Can car insurance companies deny coverage? Yes, and for many different reasons. While you may not immediately know the reason for denial, you may have options if it happens to you. Whether the carrier has chosen not to renew your current policy or your insurance application is denied, understanding your short-term and long-term options may help you find the coverage you need.

Can car insurance companies deny coverage?

A car insurance company can deny coverage for almost any reason. An insurer might deny coverage to a driver who it believes poses a higher risk and is more likely to file a claim. Also, drivers under 18 typically don’t qualify for their own car insurance policy and instead must be listed on their parents’ or other family member’s policy. Each state may have different criteria for why an insurance carrier is allowed to deny coverage. Some state laws prohibit basing coverage eligibility or premiums on age, credit, gender, ZIP codes and other factors.

Compare auto insurance rates

Answer a few questions to see personalized rates from top carriers.
Your information is kept secure

Powered by (NPN: 19966249)

Advertising disclosure
This advertisement is powered by, LLC, a licensed insurance producer (NPN: 19966249) and a corporate affiliate of Bankrate. The offers and links that appear on this advertisement are from companies that compensate in different ways. The compensation received and other factors, such as your location, may impact what offers and links appear, and how, where and in what order they appear. While we seek to provide a wide range of offers, we do not include every product or service that may be available. Our goal is to keep information accurate and timely, but some information may not be current. Your actual offer from an advertiser may be different from the offer on this advertisement. All offers are subject to additional terms and conditions., LLC is a licensed insurance producer (NPN: 19966249). services are only available in states where it is licensed. may not offer insurance coverage in all states or scenarios. All insurance products are governed by the terms in the applicable insurance policy, and all related decisions (such as approval for coverage, premiums, commissions and fees) and policy obligations are the sole responsibility of the underwriting insurer. The information on this site does not modify any insurance policy terms in any way.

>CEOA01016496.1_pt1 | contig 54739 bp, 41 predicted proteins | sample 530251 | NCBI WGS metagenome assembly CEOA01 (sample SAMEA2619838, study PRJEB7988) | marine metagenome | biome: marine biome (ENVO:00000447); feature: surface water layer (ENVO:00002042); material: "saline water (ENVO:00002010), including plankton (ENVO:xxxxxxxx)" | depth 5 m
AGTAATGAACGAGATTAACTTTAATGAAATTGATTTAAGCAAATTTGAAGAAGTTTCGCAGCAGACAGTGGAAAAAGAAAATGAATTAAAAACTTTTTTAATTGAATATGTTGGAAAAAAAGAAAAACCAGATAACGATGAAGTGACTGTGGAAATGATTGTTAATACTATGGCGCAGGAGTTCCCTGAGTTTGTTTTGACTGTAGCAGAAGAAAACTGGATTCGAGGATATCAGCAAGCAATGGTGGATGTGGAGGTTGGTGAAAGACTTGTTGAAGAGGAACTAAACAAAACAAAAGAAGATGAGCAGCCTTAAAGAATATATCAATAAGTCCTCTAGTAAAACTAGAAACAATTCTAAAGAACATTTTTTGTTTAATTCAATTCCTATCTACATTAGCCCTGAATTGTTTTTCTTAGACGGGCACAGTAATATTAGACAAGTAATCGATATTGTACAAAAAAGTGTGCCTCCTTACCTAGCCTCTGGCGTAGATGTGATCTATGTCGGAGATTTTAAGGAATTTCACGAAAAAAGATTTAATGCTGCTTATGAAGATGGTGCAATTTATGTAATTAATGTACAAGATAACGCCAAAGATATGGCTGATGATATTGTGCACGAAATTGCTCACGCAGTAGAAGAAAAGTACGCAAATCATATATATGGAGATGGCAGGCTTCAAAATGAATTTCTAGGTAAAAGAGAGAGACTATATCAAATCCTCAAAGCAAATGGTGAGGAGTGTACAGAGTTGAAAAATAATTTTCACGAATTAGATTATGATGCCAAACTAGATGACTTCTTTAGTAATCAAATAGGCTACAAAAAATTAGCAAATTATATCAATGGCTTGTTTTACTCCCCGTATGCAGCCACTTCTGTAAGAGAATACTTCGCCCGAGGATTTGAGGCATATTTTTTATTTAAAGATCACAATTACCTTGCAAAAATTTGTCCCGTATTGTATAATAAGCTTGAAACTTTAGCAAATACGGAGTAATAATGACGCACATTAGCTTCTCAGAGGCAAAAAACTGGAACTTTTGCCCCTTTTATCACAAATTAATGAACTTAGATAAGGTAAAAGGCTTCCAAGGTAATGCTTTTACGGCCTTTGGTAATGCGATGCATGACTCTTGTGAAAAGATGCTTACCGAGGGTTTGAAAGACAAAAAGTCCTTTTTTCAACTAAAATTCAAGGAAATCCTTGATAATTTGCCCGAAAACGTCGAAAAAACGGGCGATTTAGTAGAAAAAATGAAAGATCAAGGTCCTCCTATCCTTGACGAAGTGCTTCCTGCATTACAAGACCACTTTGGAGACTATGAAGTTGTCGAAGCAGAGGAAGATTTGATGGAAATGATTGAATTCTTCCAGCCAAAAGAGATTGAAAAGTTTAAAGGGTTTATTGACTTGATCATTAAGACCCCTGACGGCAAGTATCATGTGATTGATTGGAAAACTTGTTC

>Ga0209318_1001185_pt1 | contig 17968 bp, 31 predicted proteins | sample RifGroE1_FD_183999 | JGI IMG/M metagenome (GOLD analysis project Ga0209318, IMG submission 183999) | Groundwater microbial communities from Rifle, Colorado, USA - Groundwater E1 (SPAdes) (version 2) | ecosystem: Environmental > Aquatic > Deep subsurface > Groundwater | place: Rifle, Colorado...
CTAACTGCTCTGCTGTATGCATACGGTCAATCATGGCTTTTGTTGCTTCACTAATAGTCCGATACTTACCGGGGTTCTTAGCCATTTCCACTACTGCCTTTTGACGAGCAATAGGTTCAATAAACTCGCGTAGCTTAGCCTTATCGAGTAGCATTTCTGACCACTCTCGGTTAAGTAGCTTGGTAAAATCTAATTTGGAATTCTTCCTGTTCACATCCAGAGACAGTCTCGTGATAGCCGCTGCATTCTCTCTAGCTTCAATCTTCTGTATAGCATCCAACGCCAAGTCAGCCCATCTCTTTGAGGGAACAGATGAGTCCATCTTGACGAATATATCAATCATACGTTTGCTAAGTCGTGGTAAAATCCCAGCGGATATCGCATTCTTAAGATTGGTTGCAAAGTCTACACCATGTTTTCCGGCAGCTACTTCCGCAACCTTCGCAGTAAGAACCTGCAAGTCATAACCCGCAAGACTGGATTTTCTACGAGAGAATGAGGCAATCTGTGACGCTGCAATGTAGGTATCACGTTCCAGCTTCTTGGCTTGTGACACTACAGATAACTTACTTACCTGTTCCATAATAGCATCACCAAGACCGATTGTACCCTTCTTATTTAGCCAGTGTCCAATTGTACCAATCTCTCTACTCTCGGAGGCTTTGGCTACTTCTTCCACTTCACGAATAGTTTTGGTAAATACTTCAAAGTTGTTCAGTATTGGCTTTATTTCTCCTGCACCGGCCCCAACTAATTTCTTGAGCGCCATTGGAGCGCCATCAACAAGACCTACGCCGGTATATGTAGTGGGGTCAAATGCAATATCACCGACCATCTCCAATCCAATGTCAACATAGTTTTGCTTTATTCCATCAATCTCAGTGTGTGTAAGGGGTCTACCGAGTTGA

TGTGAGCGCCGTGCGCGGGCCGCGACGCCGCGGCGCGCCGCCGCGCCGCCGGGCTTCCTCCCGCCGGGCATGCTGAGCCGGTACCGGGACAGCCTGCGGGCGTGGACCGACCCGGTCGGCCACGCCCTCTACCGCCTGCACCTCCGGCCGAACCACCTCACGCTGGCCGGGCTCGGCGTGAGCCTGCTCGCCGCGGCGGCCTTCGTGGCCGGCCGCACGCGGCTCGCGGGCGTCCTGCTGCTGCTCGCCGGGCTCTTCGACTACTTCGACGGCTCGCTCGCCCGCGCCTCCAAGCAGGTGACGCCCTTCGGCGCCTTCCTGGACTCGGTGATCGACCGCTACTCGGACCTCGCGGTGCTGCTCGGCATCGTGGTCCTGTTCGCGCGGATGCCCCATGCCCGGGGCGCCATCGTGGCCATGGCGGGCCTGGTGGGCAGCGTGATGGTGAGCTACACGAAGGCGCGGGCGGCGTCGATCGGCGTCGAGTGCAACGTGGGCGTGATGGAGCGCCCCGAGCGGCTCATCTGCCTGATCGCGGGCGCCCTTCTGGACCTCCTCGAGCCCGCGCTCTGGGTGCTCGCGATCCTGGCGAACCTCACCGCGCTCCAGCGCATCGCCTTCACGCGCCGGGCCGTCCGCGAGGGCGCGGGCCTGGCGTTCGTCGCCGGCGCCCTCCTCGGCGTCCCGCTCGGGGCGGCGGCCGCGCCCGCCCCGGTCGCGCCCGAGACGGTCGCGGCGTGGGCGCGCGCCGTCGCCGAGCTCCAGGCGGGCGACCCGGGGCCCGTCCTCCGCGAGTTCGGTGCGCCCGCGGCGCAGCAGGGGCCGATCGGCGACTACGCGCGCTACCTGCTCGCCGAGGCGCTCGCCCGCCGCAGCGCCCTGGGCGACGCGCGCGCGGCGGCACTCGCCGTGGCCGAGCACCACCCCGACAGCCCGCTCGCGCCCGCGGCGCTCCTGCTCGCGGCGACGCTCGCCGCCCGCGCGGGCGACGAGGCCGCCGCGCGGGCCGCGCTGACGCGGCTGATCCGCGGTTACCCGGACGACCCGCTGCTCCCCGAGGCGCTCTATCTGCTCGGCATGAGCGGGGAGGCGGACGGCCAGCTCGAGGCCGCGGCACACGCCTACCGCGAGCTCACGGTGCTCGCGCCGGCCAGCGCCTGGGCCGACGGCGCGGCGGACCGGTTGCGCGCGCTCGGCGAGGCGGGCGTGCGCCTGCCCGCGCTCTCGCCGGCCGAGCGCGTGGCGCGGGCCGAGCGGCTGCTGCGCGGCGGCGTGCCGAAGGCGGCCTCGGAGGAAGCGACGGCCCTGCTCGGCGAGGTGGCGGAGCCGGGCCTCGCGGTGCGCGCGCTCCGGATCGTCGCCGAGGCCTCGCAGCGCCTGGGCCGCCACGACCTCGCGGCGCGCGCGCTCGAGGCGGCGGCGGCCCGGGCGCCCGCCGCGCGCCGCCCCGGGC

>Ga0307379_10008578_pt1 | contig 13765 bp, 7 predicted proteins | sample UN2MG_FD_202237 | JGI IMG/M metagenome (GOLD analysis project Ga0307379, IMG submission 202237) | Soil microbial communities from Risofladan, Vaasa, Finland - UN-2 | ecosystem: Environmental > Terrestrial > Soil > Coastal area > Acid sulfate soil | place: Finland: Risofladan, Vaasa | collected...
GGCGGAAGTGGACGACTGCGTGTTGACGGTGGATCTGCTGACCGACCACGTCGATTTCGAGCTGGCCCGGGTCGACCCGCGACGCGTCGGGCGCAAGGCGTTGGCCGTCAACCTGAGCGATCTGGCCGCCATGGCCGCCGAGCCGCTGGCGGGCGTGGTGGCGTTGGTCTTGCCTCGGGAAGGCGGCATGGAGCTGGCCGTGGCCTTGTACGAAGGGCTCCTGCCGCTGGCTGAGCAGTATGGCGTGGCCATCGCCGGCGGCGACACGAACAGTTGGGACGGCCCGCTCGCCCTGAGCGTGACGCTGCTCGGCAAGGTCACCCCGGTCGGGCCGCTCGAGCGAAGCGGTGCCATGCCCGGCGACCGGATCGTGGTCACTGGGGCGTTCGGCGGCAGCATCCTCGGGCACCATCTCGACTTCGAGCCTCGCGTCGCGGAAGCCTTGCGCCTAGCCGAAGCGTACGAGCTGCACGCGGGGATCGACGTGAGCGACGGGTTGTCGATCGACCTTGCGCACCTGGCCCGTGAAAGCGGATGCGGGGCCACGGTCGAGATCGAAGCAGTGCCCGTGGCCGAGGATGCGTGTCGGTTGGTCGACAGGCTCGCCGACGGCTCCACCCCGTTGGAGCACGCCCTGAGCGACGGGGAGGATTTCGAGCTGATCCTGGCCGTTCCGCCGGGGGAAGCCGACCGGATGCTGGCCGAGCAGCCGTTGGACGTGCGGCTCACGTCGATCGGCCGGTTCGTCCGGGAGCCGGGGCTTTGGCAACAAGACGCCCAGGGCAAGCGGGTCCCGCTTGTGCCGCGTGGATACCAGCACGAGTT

Reasons you may be denied car insurance

You may have your insurance application denied for a variety of reasons, many of which are tied to personal factors:

  • You have several moving violations and a less-than-perfect driving record
  • Your license has been suspended or revoked
  • You drive a fast, high-performance vehicle
  • You are too young to buy your own insurance policy
  • You live in an area with a high number of vandalism incidents and car thefts
  • You have a lapse in coverage
  • You lack a previous insurance record

What do I do if I am denied coverage?